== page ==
The Scariest Things Podcast Episode CXXXVII: The Psychology of Horror Movies

Scary DVDs! Woo!

Design by Ashley Hirusina:

We Horror fans are an odd lot. We actively seek emotional sensations that make us uncomfortable, agitated, and if done well, terrified. To say that we are adrenaline junkies testing our courage is an easy way out, and doesn’t really get to the truth of things. Ashley Hirusina, a graphic artist managed in one poster, a deep but succinct analysis of why we seek the scary.

Mike stumbled across this infographic in our archives and thought that it would be really interesting to break down each of the eight psychological theories postulated by Hirusina. We fell in love with the simple graphics and succinct descriptions of the allure, the types, and the theories of “Why Horror Movies.” We aimed to put some additional nuance to the themes and test the theories to figure out if we could find applicable examples. Each of us had to peel apart the theories and find the most representative film we could think of that would back up these theories.

So, why is it exactly that we love the genre so much? Are we nuts? No. In fact, horror movies can create a more stable emotional environment, if you apply these theories. Horror movies are engines of coping mechanisms. Let’s take a look at how these theories work.

The Theories are:

Grrr! Werewolf attack in The Howling (1981)
  1. Psychoanalytic: Cam from the primitive Id suppressed by the Civilized Ego. Freud would be fascinated with horror films, don’t you think? Mommy issues. Masculinity issues. Inner rage and turmoil. Cutting loose with feral anger, the psychoanalytic approach reveals and exposes your feelings. Tell me about your mother. Do you fantasize clubbing her over the head? Let’s discuss.
Camile Keaton in I Spit on Your Grave (1978)

2. Catharsis: Gives people a chance to purge their negative emotions. Sometimes you just need to transfer bad thoughts onto something fictional. A release of all the anxieties you have onto watching horror movie protagonists handling their shit on the screen, helps you empower your emotions. It’s a cleansing of the mind and soul through bloodletting on the screen.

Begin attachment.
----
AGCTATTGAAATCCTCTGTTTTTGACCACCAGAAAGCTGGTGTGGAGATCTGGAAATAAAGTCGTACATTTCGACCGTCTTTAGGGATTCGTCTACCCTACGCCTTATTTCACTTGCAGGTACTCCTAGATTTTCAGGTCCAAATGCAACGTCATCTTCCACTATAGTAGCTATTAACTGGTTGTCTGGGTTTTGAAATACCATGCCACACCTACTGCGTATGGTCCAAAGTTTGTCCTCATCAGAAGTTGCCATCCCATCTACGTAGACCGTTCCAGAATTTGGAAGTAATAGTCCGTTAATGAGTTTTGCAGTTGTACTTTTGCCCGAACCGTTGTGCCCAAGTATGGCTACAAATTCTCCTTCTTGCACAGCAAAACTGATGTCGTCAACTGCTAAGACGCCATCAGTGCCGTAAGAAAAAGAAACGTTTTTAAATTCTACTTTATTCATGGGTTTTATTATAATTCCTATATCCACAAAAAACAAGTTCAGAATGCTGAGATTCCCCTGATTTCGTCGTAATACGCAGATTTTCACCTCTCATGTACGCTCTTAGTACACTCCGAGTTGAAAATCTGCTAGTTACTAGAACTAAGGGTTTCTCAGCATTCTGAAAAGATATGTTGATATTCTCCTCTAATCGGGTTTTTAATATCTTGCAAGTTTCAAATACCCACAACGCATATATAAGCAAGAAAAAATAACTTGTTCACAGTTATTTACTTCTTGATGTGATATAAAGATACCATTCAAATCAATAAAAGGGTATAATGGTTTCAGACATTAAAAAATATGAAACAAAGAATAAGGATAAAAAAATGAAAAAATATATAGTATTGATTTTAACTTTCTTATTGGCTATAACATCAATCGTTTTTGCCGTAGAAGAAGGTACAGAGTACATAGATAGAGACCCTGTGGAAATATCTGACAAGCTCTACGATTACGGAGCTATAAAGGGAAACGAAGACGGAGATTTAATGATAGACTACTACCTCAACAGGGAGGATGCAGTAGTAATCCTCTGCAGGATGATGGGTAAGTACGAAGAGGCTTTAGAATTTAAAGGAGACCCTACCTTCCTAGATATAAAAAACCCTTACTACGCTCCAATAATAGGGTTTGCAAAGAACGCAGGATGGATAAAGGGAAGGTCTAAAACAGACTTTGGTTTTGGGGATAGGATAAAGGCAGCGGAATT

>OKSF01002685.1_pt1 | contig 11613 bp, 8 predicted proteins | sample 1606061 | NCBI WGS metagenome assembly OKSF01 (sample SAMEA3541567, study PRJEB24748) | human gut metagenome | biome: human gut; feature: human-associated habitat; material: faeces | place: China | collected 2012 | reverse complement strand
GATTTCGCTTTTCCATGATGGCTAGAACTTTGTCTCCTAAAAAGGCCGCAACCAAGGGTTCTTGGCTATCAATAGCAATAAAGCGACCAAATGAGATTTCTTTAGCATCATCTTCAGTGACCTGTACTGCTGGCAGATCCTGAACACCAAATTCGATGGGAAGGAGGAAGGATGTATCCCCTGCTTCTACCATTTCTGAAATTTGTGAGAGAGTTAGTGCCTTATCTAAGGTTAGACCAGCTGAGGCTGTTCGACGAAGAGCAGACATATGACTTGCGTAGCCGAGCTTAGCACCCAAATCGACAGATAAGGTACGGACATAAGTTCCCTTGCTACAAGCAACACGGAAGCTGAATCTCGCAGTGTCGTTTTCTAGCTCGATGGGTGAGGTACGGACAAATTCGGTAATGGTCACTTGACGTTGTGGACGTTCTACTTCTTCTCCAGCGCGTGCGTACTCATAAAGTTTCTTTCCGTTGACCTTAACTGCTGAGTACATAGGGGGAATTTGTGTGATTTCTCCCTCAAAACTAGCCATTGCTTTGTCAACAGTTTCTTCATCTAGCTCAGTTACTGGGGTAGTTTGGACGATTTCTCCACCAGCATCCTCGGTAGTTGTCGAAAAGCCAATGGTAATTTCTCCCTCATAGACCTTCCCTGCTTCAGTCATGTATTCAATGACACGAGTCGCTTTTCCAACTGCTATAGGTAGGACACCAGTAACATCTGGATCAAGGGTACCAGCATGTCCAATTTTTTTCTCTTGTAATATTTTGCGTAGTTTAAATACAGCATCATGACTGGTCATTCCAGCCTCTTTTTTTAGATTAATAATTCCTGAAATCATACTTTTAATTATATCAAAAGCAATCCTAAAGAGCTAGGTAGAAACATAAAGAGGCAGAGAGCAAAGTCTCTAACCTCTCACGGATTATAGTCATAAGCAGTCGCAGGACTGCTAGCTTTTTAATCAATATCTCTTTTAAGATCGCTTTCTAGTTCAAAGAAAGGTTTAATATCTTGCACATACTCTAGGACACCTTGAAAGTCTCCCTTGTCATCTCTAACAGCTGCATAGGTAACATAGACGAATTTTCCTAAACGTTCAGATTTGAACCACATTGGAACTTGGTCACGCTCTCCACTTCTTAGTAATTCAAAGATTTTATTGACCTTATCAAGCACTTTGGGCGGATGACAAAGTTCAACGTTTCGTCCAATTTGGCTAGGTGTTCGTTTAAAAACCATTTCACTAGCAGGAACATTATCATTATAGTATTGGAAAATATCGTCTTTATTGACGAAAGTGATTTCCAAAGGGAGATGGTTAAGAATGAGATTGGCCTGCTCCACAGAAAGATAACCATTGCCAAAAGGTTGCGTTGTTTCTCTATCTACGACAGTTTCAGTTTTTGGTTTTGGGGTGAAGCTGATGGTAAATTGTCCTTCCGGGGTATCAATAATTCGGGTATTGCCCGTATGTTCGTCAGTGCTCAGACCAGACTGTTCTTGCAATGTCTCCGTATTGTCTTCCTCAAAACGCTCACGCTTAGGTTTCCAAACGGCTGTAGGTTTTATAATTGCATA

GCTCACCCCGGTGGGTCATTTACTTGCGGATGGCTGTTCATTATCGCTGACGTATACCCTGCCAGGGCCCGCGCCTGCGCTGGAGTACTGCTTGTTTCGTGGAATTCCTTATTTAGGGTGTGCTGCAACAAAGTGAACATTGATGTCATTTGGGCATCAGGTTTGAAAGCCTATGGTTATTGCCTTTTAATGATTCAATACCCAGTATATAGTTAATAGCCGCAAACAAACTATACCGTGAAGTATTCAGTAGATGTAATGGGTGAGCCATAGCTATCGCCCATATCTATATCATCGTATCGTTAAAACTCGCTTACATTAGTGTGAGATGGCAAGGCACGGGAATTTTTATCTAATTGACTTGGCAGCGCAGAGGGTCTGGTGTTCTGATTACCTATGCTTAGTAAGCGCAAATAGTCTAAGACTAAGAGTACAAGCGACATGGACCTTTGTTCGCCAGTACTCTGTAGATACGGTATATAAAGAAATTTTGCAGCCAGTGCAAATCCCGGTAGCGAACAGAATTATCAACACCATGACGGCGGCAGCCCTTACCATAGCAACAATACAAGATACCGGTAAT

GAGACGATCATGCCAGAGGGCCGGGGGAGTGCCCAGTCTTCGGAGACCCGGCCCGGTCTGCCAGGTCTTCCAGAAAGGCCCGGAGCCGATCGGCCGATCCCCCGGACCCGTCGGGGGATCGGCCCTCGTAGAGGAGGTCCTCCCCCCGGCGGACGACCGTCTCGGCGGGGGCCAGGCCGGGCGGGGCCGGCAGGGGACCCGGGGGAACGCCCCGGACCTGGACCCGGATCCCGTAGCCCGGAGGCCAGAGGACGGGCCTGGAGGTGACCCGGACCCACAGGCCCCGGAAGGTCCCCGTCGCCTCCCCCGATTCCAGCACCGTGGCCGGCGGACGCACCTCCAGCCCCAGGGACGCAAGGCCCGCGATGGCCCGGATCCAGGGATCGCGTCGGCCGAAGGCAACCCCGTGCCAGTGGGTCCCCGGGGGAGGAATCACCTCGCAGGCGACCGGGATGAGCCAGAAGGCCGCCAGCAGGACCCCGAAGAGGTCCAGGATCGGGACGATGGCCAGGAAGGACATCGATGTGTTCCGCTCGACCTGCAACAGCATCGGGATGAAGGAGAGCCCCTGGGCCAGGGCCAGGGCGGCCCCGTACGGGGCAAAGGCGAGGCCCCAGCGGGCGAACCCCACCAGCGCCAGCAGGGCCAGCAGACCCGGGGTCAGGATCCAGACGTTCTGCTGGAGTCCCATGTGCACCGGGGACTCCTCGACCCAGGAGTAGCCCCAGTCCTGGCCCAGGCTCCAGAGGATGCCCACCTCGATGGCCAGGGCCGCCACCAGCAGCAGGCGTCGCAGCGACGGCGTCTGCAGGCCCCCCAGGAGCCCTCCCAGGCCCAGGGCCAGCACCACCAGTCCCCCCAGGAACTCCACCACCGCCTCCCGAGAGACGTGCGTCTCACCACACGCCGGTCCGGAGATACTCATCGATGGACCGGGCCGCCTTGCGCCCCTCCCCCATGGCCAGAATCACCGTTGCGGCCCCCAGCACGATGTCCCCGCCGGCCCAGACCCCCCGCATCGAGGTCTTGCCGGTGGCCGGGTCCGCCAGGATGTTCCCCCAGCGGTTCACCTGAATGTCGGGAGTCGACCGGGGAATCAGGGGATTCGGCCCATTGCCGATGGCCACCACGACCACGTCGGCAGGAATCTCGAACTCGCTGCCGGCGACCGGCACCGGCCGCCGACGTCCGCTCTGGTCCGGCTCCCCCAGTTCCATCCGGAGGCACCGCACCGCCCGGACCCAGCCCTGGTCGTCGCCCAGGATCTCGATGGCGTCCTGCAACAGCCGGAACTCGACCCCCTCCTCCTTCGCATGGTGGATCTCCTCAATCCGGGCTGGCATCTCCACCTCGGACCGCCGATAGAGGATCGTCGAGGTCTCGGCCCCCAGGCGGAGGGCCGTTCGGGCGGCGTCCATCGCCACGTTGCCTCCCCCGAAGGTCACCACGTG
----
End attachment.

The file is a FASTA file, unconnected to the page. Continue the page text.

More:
Sharni Vinson in You’re Next (2011)

3. Excitation Transfer: Negative feelings in the movie intensify happy emotions when the hero wins. We all love a winner. We usually love a happy ending. You don’t always get it in horror movies, but when done right there is a big dopamine rush that you get rewarded with. Like the Catharsis theory and the Disposal and Alignment theory, final girls stand their ground in Excitation Transfer.

Nicolas Cage in Mandy (2019)

4. Curiosity and Fascination: Exists Outside Normal Behavior. Do you like your movies weird? Do you get excited when confronted with the unusual? Art house horror that pushes your imagination will fall into the Curiosity and Fascination theory. Body horror and garish art direction that pushes your mind into uncomfortable corners rely upon this idea.

Patrick Stewart in Green Room (2015)

5. Disposal and Alignment Theory: Enjoyment of punishing those who deserve it. Similar to excitation horror, revenge films often use Disposal and Alignment Theory. The bigger and badder the villain, the more effective the trope. They had it coming, right? Good triumphs over evil, and you can comfortably sleep in your own bed knowing that the evil has been vanquished.

Yoo Gong as Good Dad Seok-Woo in Train to Busan (2016)

6. Sensation Seeking Scale: Greater interest in exciting things. i.e. roller coasters. Action! ACTION! AAAACTION! This is the adrenaline rush for those of us who want non-stop thrills in our horror. Go go go! Run! Run! Run! Check those corners! That monster isn’t dead yet! Shoot it again! This is horror movie, with an exclamation mark.

Bella Thorne in The Babysitter (2017)

7. Gender Socialization Theory: “Snuggle Theory” and gender roles. Either by reinforcing gender roles or by cunningly breaking the expected roles, horror movies can present, stretch, and parody what it means to be men and women, boys and girls in society. Horror comedies comfortably fit in this theory.

Lady Liberty has had better days in Cloverfield (2008)

8. Societal Fears: Reflection of society fears. Horror movies can spin allegories to present the audience with uncomfortable truths. The evils and fears on a grand scale. Despite the visceral awfulness presented on screen it can be easier to relay these feelings through horror than other movie genres. This can be where science fiction and horror join arm in arm to tell bigger stories and anchor the ideas to a specific time and fears of a generation.

So, give our podcast a listen to see how we applied each of these theories to movies that we love. Do you agree with these theories? Are there any more that you think should be included with the list above? Let us know your thoughts! (Tell me about your mother…)

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